In macOS and Windows, Slack offers both native desktop apps and a robust web app that works across major browsers. The native apps have a few distinct advantages I mention in the book over using the web app. However, Slack just removed a feature from the native desktop apps, that you would think makes the desktop app worse—but, in fact, makes it better.
You can no longer log into a workspace from a native desktop app. Previously, you could click the big + at the bottom of the native desktop app’s Workspaces sidebar, and you’d be prompted within the desktop app to enter a workspace subdomain name, and proceed through a log in or generate a magic link sent via email. (The magic link is a URL that, when clicked, opens the web app, which in turn triggers the Slack native desktop app and adds the team.)
As of March 11, 2019, however, the native desktop apps no longer allow a direct login. Click the + in the Workspaces sidebar, and the Slack desktop app opens a browser window that’s related to all workspaces for which you use the same email address. From there, you can either click on any workspace listed that you’re already logged into, saving time and effort, and the web app requests opening the native desktop app, which then adds the workspace with no further effort. You can also enter the Slack subdomain in the web app’s login page, and then proceed through a normal password (and second-factor) login entry or use a magic link.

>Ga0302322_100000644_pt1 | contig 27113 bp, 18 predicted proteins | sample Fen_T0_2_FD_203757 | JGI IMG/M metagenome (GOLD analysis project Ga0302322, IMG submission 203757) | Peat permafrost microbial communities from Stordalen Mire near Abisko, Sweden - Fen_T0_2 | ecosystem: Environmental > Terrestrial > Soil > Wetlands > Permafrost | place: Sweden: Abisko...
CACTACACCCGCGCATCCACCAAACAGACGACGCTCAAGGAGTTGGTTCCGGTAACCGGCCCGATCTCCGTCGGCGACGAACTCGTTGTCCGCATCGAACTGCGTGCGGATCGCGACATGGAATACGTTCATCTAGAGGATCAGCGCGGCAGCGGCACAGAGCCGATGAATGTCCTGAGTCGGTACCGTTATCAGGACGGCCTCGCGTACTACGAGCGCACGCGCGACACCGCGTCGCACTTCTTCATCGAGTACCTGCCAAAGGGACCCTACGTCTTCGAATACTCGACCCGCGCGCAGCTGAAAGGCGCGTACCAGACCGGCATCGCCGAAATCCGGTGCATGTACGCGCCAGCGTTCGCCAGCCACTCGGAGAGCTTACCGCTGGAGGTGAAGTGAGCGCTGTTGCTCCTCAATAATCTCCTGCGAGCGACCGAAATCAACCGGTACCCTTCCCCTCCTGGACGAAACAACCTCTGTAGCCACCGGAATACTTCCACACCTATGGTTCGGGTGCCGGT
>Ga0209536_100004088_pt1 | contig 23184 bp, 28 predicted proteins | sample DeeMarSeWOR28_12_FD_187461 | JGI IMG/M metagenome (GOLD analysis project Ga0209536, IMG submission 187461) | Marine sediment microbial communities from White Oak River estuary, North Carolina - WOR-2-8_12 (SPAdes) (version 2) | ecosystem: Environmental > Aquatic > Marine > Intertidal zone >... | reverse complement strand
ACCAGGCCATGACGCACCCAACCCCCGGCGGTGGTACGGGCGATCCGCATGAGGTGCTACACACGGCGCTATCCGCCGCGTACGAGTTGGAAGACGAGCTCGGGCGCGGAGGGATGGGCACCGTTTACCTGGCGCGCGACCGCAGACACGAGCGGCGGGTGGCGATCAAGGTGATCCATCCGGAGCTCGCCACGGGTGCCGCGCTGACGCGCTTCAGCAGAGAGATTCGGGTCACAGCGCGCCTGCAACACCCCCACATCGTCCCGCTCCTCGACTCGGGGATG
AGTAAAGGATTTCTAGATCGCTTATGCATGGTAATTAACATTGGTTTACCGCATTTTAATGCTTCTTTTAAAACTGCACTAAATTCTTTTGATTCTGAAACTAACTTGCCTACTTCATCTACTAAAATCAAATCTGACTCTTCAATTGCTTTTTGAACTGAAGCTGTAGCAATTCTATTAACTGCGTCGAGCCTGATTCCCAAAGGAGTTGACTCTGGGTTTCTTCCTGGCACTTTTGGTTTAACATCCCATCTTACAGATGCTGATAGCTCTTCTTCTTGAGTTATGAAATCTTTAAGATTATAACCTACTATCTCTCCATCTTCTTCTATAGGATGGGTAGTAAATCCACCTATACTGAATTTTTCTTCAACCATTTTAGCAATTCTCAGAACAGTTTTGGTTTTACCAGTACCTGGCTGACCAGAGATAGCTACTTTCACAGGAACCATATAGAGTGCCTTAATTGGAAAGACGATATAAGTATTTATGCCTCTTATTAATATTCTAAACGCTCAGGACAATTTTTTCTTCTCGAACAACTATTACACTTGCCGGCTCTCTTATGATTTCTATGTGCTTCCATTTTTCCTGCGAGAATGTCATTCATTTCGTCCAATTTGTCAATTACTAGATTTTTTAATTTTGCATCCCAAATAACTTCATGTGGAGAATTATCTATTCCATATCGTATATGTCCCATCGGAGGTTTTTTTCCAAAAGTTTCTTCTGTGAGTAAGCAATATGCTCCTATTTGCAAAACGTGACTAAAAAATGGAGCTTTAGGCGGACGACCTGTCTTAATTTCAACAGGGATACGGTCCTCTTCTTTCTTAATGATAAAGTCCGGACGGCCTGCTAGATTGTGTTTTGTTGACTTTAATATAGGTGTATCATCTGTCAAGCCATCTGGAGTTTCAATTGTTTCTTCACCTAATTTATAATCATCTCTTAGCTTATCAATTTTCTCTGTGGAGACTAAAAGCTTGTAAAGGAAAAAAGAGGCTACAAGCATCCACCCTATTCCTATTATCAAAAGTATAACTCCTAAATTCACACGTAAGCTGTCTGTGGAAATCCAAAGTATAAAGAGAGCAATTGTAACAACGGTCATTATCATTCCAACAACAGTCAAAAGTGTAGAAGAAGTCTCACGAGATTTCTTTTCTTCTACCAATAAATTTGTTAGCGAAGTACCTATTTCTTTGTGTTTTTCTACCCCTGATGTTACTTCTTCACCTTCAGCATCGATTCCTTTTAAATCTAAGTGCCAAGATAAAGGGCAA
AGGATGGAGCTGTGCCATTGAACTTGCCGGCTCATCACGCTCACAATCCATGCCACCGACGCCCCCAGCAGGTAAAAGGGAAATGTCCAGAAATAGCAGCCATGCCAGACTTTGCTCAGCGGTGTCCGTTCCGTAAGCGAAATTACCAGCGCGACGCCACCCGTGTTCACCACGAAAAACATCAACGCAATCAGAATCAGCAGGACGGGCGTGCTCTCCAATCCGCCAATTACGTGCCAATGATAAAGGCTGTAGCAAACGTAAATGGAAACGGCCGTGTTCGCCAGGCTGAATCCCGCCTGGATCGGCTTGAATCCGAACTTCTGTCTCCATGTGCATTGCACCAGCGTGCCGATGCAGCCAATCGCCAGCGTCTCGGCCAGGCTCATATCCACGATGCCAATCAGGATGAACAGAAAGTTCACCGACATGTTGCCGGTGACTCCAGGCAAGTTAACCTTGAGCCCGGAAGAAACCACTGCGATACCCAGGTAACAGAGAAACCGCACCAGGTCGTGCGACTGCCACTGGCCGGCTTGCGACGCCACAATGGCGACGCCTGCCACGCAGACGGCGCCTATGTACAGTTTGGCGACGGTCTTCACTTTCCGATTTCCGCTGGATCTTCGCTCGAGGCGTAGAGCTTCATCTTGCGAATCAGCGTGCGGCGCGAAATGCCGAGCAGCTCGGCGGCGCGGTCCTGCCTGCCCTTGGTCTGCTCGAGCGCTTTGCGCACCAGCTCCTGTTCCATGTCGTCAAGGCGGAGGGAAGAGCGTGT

You’d think this would be a worse experience because of the round trip. However, because the web app populates the login page with all your active workspaces, it actually reduces effort—it’s better than the native desktop login approach. Now, in the future, I would hope Slack could provide that same ease within a native app, but for now it’s a weird but positive step forward.